Another year is slowly—dare I say tediously?—drawing to a close, and the air here in the Combat! blog offices has taken on a philosophical tang. Maybe it’s the nostalgia of the Christmas season. Maybe it’s the end of an undeniably weird decade. Maybe it’s that we’re 32 years old and spend almost every night alone reading the Meditations of Marcus Aurelius in our house in the mountains. Probably it’s something you did. The point is, time moves forward with the inexorable confidence of like a time train or something, and we mortals can only note its passage. Change wins the day with the coming of every night, and the only certain thing in our lives is that each of us will eventually die. In the meantime, we have trend pieces. Won’t you join me in the news of the day? Who knows—it could be your last. Merry Christmas, everybody!
Even after life on Earth stops entirely, we’ll still have the New York Times to make it up for us. This week’s news in news that you can’t prove isn’t happening is that young people dress nicer than old people now because of Mad Men. “Today the well-off 55-year-old is likely to be the worst-dressed man in the room, wearing a saggy T-shirt and jeans,” David Colman writes. “The cash-poor 25-year-old is in a natty sport coat and skinny tie bought at Topman for a song.” According to Colman, the younger generation is obsessed with sharp, classic suits and minute details of grooming and accessorization, in part as a rebellion against the Baby Boomer’s obsession with remaining casual in all things. That could be why your dad has worn his Breckenridge t-shirt tucked into his jeans to every social event since you graduated college, whereas you have ranked your sport jackets using a letter system, but it could also be that he’s 60 years old and married with adult children, while you could still easily die alone as a result of wearing the wrong shoes. That’s just conjecture, of course—your parents probably aren’t married and never were—but Old People Are Kind of Slovenly is not a headline likely to be preceded by shouts of “extra!” from the corner newsboys.
We still have corner newsboys, right? The good people at McSweeney’s wish we did, and they’ve published a 300-page, full color newspaper that retails for $16 in an attempt to bring ’em back. The San Francisco Panorama is a biannual, produced by Dave Eggers and an independent staff of doubtlessly well-dressed 28 year-olds, whose inaugural issue includes an entire section devoted to Stephen King’s assessment of the World Series, a short story by George Saunders, and an article about NASCAR by Andrew Sean Greer. In other words, it is to newspapers as an Aquaman comic book is to the Pacific Ocean, or as Eggers himself probably is to his own parents—completely unsuited to the original function, but somehow awesome. The Panaroma appears to be a newspaper in name only, but—all nostalgia aside—do we really want to go back to newspapers for breaking news at this point? CNN.com has it all over the Des Moines Register when it comes to actually telling me about the events of the world in a timely fashion. I miss the newspaper because you can spread it out on your girlfriend’s living room floor on Sunday afternoon, or in my case wrap yourself in it while you imagine what it would be like if such a person existed.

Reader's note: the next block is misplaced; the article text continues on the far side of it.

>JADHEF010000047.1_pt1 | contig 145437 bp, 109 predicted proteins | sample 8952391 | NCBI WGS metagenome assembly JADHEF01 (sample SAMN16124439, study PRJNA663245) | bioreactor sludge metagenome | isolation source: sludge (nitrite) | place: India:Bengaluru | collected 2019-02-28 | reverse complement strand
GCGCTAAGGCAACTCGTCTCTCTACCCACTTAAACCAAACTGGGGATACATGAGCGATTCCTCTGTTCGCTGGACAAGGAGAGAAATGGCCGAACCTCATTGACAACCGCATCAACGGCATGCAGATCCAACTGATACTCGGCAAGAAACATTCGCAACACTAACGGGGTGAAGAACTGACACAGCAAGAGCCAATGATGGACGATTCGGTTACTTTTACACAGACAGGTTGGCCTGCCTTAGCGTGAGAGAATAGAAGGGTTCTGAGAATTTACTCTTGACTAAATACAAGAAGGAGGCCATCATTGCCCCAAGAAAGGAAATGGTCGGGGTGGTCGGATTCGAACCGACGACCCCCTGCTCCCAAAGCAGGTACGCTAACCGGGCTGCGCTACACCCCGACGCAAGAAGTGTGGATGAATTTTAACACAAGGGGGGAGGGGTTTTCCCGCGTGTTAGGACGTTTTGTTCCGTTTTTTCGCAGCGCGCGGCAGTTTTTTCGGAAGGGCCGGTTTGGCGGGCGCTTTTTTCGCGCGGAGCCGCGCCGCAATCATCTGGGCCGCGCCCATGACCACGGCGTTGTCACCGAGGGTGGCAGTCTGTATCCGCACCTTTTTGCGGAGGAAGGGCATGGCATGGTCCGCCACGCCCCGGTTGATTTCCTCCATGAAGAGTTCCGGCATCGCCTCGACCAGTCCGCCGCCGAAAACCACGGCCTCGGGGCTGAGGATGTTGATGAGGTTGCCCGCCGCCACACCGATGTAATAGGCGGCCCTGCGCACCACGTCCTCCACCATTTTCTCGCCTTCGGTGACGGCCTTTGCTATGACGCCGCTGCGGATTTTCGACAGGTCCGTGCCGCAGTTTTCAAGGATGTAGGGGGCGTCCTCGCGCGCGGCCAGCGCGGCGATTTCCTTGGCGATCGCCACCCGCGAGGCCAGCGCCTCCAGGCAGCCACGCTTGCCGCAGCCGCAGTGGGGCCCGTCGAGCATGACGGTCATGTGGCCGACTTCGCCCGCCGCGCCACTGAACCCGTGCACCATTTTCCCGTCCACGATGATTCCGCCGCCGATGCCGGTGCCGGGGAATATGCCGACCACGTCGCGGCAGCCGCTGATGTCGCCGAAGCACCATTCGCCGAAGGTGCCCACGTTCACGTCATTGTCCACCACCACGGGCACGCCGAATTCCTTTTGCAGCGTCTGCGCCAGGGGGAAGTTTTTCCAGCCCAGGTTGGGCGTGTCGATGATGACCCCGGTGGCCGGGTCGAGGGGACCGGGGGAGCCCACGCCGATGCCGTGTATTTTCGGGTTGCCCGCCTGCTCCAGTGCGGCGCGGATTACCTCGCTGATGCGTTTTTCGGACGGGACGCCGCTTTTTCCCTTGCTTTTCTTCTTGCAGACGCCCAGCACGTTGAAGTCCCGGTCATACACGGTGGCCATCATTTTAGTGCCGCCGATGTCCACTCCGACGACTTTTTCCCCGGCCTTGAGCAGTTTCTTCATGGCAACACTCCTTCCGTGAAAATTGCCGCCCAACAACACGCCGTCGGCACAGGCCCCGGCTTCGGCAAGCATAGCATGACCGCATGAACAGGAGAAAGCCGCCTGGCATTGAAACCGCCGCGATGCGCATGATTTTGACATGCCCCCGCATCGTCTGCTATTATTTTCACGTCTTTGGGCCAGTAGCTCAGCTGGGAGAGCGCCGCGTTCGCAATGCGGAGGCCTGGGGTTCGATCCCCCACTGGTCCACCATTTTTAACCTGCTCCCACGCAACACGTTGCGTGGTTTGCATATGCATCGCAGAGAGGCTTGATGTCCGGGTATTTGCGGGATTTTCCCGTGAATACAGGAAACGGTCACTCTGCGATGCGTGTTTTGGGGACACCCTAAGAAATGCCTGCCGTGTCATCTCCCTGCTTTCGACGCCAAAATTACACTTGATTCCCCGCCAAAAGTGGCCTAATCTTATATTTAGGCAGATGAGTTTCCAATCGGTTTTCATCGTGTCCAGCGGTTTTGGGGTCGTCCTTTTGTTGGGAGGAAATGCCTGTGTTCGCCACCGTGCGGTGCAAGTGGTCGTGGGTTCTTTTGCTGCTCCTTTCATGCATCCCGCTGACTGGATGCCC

Of course, we all know that the true purpose of the written word isn’t to amuse us on the weekends or inform us of current events; it’s to educate small children about death. That’s why children’s author Laine Garrick has written Losing Papou, a book that you can read to your children aloud in order to prepare them for the inevitable death of their grandparents and, presumably, you. I’m sure there are many books of this nature on the market, but Losing Papou seems to be the only one that advertises on Google Adsense (which is how I found it) and boasts a website so simultaneously maudlin and humorous. Am I the only one who giggles at the very concept of a children’s book about death? Not as long as Ben Fowlkes is alive. I now know what I will get his children for their birthdays, should he ever acknowledge them.
All this death must have a counterweight, as Conor Oberst said before he completely lost his mind, and if God called your grandpa up to heaven it was only because the gradual disintegration of his body that followed the shutdown of his reproductive system rendered him unfit to compete for food. It’s a raw deal for Papou, but it’s great news for life on Earth as a whole, as this article from Wired about a new species of finch in the Galapagos reminds us. Props to Smick for the link. Peter and Rosemary Grant, a husband-and-wife team of ornithologists (sexy,) have been watching geospiza fortis gradually diverge into two species since 1981. Presumably, their field study of birds in the south Atlantic involves a lot less pot-smoking and handjob-giving than it did thirty years ago, but it’s still the first scientifically documented instance of evolution as it happens. That’s one for Darwin, you guys. Scientists have yet to witness God creating new animals from out of nowhere and asking us to name them, although there have been reports of this happening.